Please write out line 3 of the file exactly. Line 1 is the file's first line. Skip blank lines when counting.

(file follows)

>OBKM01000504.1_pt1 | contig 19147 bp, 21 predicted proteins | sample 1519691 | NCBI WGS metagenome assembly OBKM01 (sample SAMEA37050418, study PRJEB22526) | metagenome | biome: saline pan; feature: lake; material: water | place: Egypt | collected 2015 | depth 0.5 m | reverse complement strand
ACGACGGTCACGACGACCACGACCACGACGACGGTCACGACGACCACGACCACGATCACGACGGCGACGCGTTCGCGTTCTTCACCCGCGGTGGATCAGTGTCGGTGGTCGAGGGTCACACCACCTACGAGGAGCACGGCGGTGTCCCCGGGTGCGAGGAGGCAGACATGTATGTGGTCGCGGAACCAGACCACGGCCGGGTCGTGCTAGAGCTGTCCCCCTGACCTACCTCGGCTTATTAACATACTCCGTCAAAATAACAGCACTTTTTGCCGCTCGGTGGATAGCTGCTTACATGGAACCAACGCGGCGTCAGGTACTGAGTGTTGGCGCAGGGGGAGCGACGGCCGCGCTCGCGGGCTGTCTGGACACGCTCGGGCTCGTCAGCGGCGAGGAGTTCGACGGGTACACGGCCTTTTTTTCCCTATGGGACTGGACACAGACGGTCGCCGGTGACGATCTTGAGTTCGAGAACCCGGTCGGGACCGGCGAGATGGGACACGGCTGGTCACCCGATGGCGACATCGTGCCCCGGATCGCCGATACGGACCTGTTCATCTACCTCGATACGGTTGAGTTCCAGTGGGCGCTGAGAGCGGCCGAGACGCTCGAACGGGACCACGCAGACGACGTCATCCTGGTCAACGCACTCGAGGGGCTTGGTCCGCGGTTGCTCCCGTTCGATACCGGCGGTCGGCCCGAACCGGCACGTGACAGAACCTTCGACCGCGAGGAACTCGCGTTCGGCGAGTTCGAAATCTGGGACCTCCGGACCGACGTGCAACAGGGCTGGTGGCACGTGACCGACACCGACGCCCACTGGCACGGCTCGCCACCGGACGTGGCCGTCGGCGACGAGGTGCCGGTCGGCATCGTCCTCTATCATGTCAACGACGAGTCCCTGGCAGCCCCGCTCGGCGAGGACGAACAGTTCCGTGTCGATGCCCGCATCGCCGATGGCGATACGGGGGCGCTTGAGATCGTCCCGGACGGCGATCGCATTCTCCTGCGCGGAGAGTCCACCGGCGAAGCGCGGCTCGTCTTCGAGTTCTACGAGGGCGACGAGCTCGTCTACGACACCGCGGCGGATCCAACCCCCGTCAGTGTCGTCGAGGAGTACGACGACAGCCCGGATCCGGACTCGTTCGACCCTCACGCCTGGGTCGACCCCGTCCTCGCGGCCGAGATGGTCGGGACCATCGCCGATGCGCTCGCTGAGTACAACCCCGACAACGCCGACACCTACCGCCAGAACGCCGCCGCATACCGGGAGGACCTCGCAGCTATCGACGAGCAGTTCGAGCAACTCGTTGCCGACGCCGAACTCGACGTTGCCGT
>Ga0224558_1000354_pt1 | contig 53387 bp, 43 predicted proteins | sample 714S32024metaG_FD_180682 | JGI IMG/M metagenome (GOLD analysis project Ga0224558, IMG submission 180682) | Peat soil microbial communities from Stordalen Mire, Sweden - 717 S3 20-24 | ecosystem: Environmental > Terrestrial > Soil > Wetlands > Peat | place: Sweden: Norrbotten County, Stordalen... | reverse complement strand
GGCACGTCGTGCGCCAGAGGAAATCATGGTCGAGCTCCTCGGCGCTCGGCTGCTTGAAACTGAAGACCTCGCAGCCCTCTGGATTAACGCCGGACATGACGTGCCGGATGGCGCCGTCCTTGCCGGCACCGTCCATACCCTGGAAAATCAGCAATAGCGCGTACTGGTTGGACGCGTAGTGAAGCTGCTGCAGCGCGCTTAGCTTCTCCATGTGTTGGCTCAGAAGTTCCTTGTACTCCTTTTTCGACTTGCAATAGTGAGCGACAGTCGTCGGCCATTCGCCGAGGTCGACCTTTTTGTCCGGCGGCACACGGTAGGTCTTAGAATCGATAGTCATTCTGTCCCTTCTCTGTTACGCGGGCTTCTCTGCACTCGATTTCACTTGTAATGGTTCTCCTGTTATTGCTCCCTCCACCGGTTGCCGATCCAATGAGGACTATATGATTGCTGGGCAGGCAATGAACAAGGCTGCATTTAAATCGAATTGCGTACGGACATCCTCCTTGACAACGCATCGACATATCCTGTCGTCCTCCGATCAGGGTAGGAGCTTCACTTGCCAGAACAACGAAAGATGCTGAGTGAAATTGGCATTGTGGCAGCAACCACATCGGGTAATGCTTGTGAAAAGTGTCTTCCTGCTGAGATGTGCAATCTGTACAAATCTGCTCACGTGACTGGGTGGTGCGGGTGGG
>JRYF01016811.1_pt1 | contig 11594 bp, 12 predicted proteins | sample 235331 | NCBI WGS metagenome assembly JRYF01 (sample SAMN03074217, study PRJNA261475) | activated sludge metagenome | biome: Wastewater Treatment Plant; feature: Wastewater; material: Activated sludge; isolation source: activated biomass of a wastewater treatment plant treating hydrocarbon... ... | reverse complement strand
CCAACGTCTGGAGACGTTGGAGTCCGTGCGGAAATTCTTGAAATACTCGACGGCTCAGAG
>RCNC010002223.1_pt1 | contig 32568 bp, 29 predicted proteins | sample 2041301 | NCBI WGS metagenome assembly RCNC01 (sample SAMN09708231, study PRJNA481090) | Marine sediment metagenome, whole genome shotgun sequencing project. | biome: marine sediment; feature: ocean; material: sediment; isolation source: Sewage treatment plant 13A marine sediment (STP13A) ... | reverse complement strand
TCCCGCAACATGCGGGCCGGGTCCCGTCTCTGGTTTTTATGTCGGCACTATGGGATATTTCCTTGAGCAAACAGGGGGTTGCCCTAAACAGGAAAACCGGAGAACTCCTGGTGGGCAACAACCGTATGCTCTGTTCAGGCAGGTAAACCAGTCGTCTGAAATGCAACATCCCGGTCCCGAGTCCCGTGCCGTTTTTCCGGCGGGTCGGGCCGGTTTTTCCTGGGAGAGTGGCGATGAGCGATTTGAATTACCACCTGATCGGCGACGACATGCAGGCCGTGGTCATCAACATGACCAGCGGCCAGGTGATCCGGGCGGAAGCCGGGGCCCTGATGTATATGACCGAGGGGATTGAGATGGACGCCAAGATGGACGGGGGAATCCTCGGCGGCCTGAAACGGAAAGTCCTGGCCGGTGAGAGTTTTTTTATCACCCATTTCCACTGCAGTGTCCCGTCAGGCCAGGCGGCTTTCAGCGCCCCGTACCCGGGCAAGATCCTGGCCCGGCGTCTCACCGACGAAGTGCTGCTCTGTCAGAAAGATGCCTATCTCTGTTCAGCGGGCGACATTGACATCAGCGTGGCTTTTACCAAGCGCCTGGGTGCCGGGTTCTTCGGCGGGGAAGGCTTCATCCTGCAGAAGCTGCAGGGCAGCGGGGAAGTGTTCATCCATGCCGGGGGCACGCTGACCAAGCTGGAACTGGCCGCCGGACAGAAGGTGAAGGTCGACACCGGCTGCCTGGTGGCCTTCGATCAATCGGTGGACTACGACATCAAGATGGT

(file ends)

>Ga0224558_1000354_pt1 | contig 53387 bp, 43 predicted proteins | sample 714S32024metaG_FD_180682 | JGI IMG/M metagenome (GOLD analysis project Ga0224558, IMG submission 180682) | Peat soil microbial communities from Stordalen Mire, Sweden - 717 S3 20-24 | ecosystem: Environmental > Terrestrial > Soil > Wetlands > Peat | place: Sweden: Norrbotten County, Stordalen... | reverse complement strand